American Sign Language Now (Officially) Satisfies Foreign Language Requirement
Students can now officially take American Sign Language (ASL) at Swarthmore to satisfy the foreign language requirement.
The Swarthmore Curriculum Committee recently approved the change, with the support of the Provost’s Office and the Linguistics and Modern Languages departments. Students can take American Sign Language I and American Sign Language II over two semesters to meet the requirement.
That’s been the “silent practice” at the College for nearly 30 years, with students taking an introductory ASL course at Swarthmore before a follow-up course at UPenn, says Donna Jo Napoli, professor of linguistics and social justice. But now it can all be done at Swarthmore.
“We've done the right thing in an official and public way,” says Napoli, who along with colleagues from the Psychology Department pushed for the policy change last year, after a student inquired about fulfilling the foreign language requirement with ASL at Swarthmore.
“Speech does not equal language,” she adds. “One is a modality, the other a cognitive faculty. And, oh my, how beautifully and variably this cognitive faculty can be realized.”
Among those celebrating the new policy is Rose Palmieri ’24, an honors theater major with a minor in linguistics that is focused on ASL, who fell in love with the language after taking the intro course in her first year.
“My hope is that with the new development, more students will be motivated to take ASL, which will in turn motivate the school to add more classes and hopefully eventually give the language its own program,” says Palmieri, of Seattle, Wash.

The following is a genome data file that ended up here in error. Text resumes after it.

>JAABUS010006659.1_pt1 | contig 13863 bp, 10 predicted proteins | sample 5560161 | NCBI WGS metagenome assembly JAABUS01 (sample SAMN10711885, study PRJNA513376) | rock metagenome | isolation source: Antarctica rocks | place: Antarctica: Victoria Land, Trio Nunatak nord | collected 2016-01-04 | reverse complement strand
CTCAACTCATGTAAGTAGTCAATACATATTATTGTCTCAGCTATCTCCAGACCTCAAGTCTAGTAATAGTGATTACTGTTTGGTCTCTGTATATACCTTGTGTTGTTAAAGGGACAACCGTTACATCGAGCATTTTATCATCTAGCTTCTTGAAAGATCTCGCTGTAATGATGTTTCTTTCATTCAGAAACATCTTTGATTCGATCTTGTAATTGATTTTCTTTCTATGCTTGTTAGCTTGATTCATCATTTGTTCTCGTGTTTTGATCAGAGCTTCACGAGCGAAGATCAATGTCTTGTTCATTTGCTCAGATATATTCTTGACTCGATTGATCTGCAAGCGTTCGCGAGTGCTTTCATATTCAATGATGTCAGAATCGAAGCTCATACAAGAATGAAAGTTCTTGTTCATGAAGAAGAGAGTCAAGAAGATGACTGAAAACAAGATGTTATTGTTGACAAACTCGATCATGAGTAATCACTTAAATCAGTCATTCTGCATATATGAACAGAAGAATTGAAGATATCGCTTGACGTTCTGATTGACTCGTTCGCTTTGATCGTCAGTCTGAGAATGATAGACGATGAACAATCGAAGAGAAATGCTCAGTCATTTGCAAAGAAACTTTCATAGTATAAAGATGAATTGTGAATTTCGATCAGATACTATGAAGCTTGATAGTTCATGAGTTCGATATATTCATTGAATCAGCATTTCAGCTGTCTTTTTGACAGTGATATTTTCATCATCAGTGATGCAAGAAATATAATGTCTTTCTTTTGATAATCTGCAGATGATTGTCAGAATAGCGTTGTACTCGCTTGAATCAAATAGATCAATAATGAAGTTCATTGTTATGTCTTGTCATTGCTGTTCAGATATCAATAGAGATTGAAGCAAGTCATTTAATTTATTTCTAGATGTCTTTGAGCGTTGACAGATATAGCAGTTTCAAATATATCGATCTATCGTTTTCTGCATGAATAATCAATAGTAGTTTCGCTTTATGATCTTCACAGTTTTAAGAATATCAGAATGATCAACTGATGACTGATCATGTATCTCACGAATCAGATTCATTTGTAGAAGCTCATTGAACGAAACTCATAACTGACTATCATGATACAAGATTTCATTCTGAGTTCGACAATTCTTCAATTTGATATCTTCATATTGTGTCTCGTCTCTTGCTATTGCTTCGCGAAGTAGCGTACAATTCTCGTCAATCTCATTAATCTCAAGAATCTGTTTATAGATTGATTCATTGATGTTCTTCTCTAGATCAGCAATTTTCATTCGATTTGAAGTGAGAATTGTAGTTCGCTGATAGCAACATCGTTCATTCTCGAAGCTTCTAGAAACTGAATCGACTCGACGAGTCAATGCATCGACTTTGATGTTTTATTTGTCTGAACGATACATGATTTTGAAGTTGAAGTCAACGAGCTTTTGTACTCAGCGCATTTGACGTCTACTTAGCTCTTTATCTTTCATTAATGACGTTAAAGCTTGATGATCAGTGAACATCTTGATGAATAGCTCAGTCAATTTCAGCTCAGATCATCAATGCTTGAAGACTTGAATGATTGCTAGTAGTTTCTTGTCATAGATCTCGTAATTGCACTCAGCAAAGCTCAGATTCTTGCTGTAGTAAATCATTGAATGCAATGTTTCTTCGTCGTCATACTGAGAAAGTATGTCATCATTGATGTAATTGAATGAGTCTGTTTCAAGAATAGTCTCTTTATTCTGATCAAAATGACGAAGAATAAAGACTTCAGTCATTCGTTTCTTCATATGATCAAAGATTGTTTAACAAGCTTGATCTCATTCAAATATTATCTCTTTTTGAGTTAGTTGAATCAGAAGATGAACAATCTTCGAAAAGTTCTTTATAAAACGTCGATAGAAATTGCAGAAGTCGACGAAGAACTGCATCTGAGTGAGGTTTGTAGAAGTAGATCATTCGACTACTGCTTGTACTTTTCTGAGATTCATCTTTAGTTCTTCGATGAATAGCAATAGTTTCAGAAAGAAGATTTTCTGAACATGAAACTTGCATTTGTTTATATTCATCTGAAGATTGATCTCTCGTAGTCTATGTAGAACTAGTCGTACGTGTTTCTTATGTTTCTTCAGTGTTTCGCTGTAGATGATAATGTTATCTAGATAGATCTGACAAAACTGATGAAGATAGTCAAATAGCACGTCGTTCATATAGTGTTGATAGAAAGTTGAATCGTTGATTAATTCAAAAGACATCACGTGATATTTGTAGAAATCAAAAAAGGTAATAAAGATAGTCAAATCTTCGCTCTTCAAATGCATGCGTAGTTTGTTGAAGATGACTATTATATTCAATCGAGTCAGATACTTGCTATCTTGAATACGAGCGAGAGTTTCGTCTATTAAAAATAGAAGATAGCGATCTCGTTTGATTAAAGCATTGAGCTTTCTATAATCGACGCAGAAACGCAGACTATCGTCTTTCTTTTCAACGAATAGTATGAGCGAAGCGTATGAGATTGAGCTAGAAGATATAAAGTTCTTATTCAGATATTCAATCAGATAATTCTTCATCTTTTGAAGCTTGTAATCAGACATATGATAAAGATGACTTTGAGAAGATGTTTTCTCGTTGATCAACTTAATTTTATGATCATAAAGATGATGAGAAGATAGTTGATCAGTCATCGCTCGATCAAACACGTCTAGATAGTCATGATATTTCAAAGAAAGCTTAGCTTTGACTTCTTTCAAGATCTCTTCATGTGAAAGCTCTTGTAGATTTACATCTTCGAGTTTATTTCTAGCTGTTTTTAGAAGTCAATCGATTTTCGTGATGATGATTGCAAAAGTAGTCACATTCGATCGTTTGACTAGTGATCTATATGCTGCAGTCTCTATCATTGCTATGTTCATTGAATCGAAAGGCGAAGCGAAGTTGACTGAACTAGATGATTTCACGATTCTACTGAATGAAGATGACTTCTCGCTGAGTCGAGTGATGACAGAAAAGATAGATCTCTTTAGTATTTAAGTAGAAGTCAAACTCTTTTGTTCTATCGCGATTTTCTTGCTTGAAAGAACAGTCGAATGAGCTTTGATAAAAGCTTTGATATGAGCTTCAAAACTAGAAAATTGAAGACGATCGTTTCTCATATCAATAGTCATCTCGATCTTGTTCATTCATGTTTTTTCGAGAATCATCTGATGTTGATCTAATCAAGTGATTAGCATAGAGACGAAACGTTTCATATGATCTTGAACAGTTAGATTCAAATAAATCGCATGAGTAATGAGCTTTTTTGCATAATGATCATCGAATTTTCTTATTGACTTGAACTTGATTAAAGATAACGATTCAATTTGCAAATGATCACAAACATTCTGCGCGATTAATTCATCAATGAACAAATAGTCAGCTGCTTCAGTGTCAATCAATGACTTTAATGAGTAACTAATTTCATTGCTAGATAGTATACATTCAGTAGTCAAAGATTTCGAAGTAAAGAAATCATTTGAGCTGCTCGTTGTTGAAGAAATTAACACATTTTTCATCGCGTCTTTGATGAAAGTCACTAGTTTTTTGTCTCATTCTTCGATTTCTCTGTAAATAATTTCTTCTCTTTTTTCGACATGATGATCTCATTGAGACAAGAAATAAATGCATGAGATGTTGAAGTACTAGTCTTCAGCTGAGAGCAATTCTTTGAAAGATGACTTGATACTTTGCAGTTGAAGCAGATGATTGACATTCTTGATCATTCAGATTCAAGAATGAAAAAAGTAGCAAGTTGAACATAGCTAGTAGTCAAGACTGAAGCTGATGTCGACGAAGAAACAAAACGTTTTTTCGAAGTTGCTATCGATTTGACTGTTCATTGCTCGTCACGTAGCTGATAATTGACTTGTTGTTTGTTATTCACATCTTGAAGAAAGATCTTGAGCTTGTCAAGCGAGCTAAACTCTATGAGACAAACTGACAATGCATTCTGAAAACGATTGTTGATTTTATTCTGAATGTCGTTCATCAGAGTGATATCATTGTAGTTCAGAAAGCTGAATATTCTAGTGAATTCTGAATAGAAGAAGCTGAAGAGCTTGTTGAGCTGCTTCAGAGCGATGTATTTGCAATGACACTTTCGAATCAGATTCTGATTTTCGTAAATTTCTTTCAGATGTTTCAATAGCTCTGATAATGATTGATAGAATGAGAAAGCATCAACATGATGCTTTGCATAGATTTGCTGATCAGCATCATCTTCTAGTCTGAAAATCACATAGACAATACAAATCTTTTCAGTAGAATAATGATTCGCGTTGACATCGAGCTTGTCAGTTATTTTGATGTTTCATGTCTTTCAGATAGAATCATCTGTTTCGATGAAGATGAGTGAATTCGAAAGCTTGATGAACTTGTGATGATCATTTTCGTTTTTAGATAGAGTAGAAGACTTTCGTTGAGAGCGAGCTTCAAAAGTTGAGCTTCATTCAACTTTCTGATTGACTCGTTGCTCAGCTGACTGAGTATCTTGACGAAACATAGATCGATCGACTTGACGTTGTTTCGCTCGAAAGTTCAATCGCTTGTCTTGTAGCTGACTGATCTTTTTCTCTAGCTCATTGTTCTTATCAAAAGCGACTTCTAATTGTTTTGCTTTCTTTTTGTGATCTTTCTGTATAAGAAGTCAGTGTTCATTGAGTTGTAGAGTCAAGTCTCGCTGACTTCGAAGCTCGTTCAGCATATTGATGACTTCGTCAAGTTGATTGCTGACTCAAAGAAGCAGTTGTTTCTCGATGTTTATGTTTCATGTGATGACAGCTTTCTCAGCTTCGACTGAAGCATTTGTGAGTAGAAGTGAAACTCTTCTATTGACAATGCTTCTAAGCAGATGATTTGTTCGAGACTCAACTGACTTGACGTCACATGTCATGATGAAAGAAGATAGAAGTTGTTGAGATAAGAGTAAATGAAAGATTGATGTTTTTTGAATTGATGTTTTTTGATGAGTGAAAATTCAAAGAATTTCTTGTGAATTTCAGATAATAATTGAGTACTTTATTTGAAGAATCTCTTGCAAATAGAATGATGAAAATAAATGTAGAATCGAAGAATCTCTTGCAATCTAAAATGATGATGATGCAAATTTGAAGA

The Linguistic Society of America declared sign languages “bona fide natural human languages, with all the expressive and cognitive powers of spoken languages” in the 1990s, says Napoli. Pennsylvania has long allowed ASL to satisfy its high schools’ foreign language requirement, but many colleges and universities across the U.S. have been slow to follow suit.
ASL courses at Swarthmore, taught by instructor Melanie Drolsbaugh, are now offered through Linguistics. But Napoli hopes they eventually will be offered through a language department — both because ASL is a language, and so students will know it’s an option to fulfill their foreign language requirement.
Palmieri, too, hopes for ASL to move onto equal footing with the other languages Swarthmore offers. And that one day Swarthmore students could build out a curriculum with the language.
“So many students have told me how much they love the ASL classes we already have,” she says, “and [instructor Drolsbaugh] is one of my favorite teachers here.
“I would love for Swarthmore to recognize that,” she adds, “and keep expanding the possibilities for students studying ASL.”